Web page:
“Toward the end of the state’s summation” in the trial of George Zimmerman for the murder of Trayvon Martin, “it was said that if a person wanted to do what George Zimmerman did ‘you’d better have one of these’ (whereupon a photo of a policeman’s badge was projected onto the screen).” So wrote Butler Shaffer, yesterday:

What the state was implicitly acknowledging — whether such was its intent or not — was the real-world dual standard that operates on the streets of virtually every city in every state: a police officer will almost never be held to account, criminally, for wrongs committed against innocent victims.

Shaffer thus offered a wider context, the fact that police rarely get charged with anything even in the most outrageous cases. They are presumed innocent.

George Zimmerman was not presumed innocent by some, with many still believing he’s guilty.

Even after a jury acquitted him of all charges.

Initially, when we knew so little about the case, I had some sympathy for those who demanded action, “justice.” As evidence quickly began piling up, however, we learned that the information we were being fed was highly skewed. NBC’s redacted tape of the 911 call was inexcusable and incendiary.

Also unsettling?

  • Nearly everybody called Trayvon Martin a “child.” He was under 18, that’s true. But try calling a 17-year-old male — especially a black male — “a child.” See where that gets you. But now that he’s safely dead, his parents and lawyers and Internet advocates called him “child” (but, somehow, not “boy”) all they wanted. This was disgusting. Teenagers are not “children” any longer. They are “youths.” They are nearly adults.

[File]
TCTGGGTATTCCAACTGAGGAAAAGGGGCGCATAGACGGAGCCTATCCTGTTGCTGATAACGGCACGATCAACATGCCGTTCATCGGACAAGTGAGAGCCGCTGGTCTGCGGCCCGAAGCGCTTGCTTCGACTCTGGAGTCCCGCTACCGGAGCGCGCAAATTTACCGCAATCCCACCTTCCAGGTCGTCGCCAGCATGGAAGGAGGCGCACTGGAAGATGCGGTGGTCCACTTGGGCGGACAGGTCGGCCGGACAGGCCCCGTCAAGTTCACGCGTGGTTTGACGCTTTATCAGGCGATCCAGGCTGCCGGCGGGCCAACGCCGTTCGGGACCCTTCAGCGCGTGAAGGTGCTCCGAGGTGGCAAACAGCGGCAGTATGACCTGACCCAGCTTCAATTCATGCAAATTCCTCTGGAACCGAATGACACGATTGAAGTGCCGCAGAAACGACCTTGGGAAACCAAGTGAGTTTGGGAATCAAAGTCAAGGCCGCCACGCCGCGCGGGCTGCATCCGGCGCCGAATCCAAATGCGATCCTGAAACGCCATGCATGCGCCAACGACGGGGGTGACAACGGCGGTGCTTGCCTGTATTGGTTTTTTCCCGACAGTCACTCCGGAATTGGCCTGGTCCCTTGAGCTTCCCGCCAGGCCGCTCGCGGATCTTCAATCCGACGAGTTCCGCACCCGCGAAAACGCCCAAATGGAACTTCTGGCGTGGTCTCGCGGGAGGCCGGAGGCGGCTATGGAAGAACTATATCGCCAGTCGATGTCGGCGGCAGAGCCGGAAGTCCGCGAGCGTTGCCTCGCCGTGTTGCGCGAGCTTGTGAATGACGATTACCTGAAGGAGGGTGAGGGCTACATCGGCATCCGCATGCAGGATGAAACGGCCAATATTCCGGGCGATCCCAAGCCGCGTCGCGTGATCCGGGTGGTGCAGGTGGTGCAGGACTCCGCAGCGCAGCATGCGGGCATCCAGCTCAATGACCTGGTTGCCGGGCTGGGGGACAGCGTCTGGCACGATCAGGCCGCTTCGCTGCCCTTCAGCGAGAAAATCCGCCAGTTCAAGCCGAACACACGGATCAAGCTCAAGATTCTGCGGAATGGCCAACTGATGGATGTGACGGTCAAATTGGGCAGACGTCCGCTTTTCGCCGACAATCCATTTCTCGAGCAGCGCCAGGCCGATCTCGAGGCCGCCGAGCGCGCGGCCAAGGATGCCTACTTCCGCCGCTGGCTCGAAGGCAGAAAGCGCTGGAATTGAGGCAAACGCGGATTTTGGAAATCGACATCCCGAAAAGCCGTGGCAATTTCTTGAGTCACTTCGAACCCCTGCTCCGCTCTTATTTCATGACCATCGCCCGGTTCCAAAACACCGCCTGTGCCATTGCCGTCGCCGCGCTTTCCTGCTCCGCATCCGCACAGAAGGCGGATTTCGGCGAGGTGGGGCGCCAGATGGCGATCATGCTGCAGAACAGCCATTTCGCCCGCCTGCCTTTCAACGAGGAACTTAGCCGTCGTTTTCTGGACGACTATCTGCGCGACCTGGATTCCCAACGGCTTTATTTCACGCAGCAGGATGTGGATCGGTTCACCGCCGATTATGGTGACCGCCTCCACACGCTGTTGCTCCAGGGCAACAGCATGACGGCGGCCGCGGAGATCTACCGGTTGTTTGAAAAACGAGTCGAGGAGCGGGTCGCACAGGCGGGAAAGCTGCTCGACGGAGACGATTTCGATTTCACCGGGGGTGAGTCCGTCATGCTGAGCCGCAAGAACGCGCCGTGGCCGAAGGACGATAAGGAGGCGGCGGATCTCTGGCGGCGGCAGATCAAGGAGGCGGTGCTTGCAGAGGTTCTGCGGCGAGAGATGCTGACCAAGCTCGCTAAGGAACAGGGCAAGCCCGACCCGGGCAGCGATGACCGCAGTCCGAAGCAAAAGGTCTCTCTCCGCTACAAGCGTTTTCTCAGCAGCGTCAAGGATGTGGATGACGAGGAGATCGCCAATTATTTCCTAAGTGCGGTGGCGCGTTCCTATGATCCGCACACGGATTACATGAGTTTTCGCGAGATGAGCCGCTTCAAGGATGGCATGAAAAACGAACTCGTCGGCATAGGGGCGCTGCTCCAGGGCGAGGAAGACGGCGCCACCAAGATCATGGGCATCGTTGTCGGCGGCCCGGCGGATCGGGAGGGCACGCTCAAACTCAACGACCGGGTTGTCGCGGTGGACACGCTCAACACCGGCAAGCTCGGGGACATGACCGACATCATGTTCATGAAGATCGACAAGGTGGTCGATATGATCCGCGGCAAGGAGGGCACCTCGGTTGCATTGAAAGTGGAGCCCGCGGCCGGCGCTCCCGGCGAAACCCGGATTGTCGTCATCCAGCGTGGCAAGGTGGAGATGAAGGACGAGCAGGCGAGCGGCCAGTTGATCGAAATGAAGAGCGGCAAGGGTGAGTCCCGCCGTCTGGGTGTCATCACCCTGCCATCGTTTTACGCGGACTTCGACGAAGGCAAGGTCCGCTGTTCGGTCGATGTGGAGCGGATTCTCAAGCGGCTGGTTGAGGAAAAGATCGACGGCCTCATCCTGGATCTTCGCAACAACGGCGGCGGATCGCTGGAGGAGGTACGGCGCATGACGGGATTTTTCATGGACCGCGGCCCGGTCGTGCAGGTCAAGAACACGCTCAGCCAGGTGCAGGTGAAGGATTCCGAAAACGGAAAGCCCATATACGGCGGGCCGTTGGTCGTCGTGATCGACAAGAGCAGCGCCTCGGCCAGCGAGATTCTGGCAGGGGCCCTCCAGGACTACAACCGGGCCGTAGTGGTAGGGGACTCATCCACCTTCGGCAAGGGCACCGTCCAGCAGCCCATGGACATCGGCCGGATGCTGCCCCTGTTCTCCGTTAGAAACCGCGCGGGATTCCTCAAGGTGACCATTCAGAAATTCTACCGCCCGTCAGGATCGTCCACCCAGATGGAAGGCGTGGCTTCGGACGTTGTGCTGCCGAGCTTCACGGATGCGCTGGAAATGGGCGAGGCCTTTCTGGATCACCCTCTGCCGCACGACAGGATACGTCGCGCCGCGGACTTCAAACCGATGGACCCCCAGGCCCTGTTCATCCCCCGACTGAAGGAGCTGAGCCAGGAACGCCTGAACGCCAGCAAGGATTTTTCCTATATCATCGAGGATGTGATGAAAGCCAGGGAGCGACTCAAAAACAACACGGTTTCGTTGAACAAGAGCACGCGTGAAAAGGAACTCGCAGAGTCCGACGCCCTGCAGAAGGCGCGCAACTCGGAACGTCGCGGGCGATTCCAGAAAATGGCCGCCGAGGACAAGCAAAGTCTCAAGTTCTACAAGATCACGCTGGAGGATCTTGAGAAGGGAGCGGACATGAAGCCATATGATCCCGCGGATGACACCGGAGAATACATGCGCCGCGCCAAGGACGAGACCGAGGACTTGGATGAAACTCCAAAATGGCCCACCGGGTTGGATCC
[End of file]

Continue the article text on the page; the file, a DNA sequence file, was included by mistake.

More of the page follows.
• Idiotic racial elements shot through the whole debate. What was Zimmerman called by journalists? “Self-described Hispanic” and “white Hispanic” and other embarrassments to journalistic standards. It was obvious from the beginning that this was all in an effort to shoe-horn the whole case into an old oppressor/oppressed framework, into the familiar anti-racist categories. But the case never really fit.
  • Also disturbing was the fact that Zimmerman did not go through a standard grand jury process, but was charged and arrested because of political pressure brought to bear against officials, who usurped authority before establishing any real lapse in police work. Indeed, there was the stink of “somebody’s gotta pay” throughout the whole fracas. Not, “let justice be done,” but “get ’im” — “’im” being Mr. Zimmerman. The whole thing felt like a high-tech lynching.

But the most important of the “broader perspectives” is this: under a rule of law we don’t find suspects guilty when there is reasonable doubt.

Of which there was aplenty.

Beyond that, skeptics should remember: In an imperfect world perfect justice cannot be found.